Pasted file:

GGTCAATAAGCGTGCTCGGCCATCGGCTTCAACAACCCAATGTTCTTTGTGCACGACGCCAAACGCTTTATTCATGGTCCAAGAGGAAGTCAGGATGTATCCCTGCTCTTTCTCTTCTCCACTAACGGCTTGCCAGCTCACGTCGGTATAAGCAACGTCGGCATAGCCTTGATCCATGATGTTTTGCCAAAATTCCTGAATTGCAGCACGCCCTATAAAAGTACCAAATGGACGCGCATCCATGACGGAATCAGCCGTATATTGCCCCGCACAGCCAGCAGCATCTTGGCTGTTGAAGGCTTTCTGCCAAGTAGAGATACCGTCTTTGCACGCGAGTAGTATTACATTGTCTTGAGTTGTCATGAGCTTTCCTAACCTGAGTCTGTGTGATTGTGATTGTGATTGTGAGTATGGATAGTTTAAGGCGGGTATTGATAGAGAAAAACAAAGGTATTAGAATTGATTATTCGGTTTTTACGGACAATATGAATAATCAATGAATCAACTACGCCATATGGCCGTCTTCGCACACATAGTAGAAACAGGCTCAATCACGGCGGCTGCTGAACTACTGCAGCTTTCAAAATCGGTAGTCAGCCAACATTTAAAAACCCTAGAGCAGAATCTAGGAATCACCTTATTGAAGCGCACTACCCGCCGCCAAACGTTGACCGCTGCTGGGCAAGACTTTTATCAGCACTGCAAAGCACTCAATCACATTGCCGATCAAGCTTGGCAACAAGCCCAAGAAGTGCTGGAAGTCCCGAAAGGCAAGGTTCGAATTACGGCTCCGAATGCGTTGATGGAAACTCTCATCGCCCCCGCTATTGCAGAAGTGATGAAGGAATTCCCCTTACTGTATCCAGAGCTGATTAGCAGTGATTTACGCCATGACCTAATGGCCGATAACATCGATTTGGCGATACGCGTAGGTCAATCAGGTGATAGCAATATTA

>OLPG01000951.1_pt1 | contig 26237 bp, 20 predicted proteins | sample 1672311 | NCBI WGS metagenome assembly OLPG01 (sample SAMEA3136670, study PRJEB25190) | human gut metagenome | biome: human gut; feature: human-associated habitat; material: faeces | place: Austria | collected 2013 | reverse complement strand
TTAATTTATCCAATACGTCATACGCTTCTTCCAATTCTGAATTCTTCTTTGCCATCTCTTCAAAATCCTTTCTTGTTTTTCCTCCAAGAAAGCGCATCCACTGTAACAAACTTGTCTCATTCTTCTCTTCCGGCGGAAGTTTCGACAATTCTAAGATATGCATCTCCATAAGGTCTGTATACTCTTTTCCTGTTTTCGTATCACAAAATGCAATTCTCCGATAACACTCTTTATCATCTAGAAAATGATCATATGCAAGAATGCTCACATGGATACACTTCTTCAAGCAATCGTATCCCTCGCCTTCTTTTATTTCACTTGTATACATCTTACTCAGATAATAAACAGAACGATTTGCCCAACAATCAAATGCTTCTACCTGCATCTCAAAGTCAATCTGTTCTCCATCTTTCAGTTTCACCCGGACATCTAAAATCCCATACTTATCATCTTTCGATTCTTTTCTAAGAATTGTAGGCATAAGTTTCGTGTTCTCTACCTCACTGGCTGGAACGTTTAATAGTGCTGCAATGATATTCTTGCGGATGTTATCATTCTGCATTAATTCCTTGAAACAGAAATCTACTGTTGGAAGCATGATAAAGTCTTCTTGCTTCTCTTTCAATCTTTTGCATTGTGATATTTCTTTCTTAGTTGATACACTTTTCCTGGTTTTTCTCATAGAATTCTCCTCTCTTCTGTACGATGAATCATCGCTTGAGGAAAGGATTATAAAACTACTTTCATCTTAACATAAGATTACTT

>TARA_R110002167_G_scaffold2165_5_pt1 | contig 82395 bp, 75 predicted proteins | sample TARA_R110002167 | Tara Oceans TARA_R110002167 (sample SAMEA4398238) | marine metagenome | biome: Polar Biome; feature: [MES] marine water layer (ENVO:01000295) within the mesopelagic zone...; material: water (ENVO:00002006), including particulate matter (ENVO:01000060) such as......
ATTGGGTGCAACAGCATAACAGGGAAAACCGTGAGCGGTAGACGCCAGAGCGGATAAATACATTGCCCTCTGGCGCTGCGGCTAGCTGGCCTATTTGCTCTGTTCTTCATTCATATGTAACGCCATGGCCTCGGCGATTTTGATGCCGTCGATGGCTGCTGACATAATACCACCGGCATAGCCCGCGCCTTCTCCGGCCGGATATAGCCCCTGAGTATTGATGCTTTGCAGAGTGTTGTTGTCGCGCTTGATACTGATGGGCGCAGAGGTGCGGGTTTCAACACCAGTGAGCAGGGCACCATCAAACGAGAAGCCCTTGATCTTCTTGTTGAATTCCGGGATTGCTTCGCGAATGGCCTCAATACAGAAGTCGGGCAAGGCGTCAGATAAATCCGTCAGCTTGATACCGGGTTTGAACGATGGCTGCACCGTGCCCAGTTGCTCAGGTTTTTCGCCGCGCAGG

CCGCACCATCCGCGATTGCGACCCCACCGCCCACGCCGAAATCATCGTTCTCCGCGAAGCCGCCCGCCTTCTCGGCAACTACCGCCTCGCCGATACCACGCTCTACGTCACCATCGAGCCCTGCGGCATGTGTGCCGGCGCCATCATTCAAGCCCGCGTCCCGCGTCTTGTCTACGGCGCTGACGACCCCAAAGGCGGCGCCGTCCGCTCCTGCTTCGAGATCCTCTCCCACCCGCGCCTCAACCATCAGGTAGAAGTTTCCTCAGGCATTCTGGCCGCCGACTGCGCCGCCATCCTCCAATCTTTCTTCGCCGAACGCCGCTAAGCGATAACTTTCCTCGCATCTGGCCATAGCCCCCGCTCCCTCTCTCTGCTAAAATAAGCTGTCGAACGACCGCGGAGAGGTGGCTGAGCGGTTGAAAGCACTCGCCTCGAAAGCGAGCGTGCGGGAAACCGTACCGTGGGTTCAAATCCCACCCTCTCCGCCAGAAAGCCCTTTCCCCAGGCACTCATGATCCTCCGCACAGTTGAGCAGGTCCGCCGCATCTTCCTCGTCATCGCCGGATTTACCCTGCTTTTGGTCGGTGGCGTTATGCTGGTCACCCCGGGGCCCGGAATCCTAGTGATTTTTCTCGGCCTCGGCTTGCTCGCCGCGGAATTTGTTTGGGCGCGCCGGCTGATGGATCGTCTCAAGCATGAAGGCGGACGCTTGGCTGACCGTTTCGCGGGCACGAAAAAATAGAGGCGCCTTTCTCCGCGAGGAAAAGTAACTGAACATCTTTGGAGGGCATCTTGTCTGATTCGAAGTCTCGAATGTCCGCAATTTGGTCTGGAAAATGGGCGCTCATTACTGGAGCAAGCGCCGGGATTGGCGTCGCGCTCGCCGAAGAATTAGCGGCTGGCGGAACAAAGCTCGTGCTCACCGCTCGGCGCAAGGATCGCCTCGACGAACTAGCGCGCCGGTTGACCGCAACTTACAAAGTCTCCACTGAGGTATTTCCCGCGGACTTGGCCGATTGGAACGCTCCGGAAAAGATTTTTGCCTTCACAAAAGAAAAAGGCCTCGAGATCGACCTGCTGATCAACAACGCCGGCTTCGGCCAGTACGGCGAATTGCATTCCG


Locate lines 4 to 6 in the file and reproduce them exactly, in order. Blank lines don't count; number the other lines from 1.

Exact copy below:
>TARA_R110002167_G_scaffold2165_5_pt1 | contig 82395 bp, 75 predicted proteins | sample TARA_R110002167 | Tara Oceans TARA_R110002167 (sample SAMEA4398238) | marine metagenome | biome: Polar Biome; feature: [MES] marine water layer (ENVO:01000295) within the mesopelagic zone...; material: water (ENVO:00002006), including particulate matter (ENVO:01000060) such as......
ATTGGGTGCAACAGCATAACAGGGAAAACCGTGAGCGGTAGACGCCAGAGCGGATAAATACATTGCCCTCTGGCGCTGCGGCTAGCTGGCCTATTTGCTCTGTTCTTCATTCATATGTAACGCCATGGCCTCGGCGATTTTGATGCCGTCGATGGCTGCTGACATAATACCACCGGCATAGCCCGCGCCTTCTCCGGCCGGATATAGCCCCTGAGTATTGATGCTTTGCAGAGTGTTGTTGTCGCGCTTGATACTGATGGGCGCAGAGGTGCGGGTTTCAACACCAGTGAGCAGGGCACCATCAAACGAGAAGCCCTTGATCTTCTTGTTGAATTCCGGGATTGCTTCGCGAATGGCCTCAATACAGAAGTCGGGCAAGGCGTCAGATAAATCCGTCAGCTTGATACCGGGTTTGAACGATGGCTGCACCGTGCCCAGTTGCTCAGGTTTTTCGCCGCGCAGG

CCGCACCATCCGCGATTGCGACCCCACCGCCCACGCCGAAATCATCGTTCTCCGCGAAGCCGCCCGCCTTCTCGGCAACTACCGCCTCGCCGATACCACGCTCTACGTCACCATCGAGCCCTGCGGCATGTGTGCCGGCGCCATCATTCAAGCCCGCGTCCCGCGTCTTGTCTACGGCGCTGACGACCCCAAAGGCGGCGCCGTCCGCTCCTGCTTCGAGATCCTCTCCCACCCGCGCCTCAACCATCAGGTAGAAGTTTCCTCAGGCATTCTGGCCGCCGACTGCGCCGCCATCCTCCAATCTTTCTTCGCCGAACGCCGCTAAGCGATAACTTTCCTCGCATCTGGCCATAGCCCCCGCTCCCTCTCTCTGCTAAAATAAGCTGTCGAACGACCGCGGAGAGGTGGCTGAGCGGTTGAAAGCACTCGCCTCGAAAGCGAGCGTGCGGGAAACCGTACCGTGGGTTCAAATCCCACCCTCTCCGCCAGAAAGCCCTTTCCCCAGGCACTCATGATCCTCCGCACAGTTGAGCAGGTCCGCCGCATCTTCCTCGTCATCGCCGGATTTACCCTGCTTTTGGTCGGTGGCGTTATGCTGGTCACCCCGGGGCCCGGAATCCTAGTGATTTTTCTCGGCCTCGGCTTGCTCGCCGCGGAATTTGTTTGGGCGCGCCGGCTGATGGATCGTCTCAAGCATGAAGGCGGACGCTTGGCTGACCGTTTCGCGGGCACGAAAAAATAGAGGCGCCTTTCTCCGCGAGGAAAAGTAACTGAACATCTTTGGAGGGCATCTTGTCTGATTCGAAGTCTCGAATGTCCGCAATTTGGTCTGGAAAATGGGCGCTCATTACTGGAGCAAGCGCCGGGATTGGCGTCGCGCTCGCCGAAGAATTAGCGGCTGGCGGAACAAAGCTCGTGCTCACCGCTCGGCGCAAGGATCGCCTCGACGAACTAGCGCGCCGGTTGACCGCAACTTACAAAGTCTCCACTGAGGTATTTCCCGCGGACTTGGCCGATTGGAACGCTCCGGAAAAGATTTTTGCCTTCACAAAAGAAAAAGGCCTCGAGATCGACCTGCTGATCAACAACGCCGGCTTCGGCCAGTACGGCGAATTGCATTCCG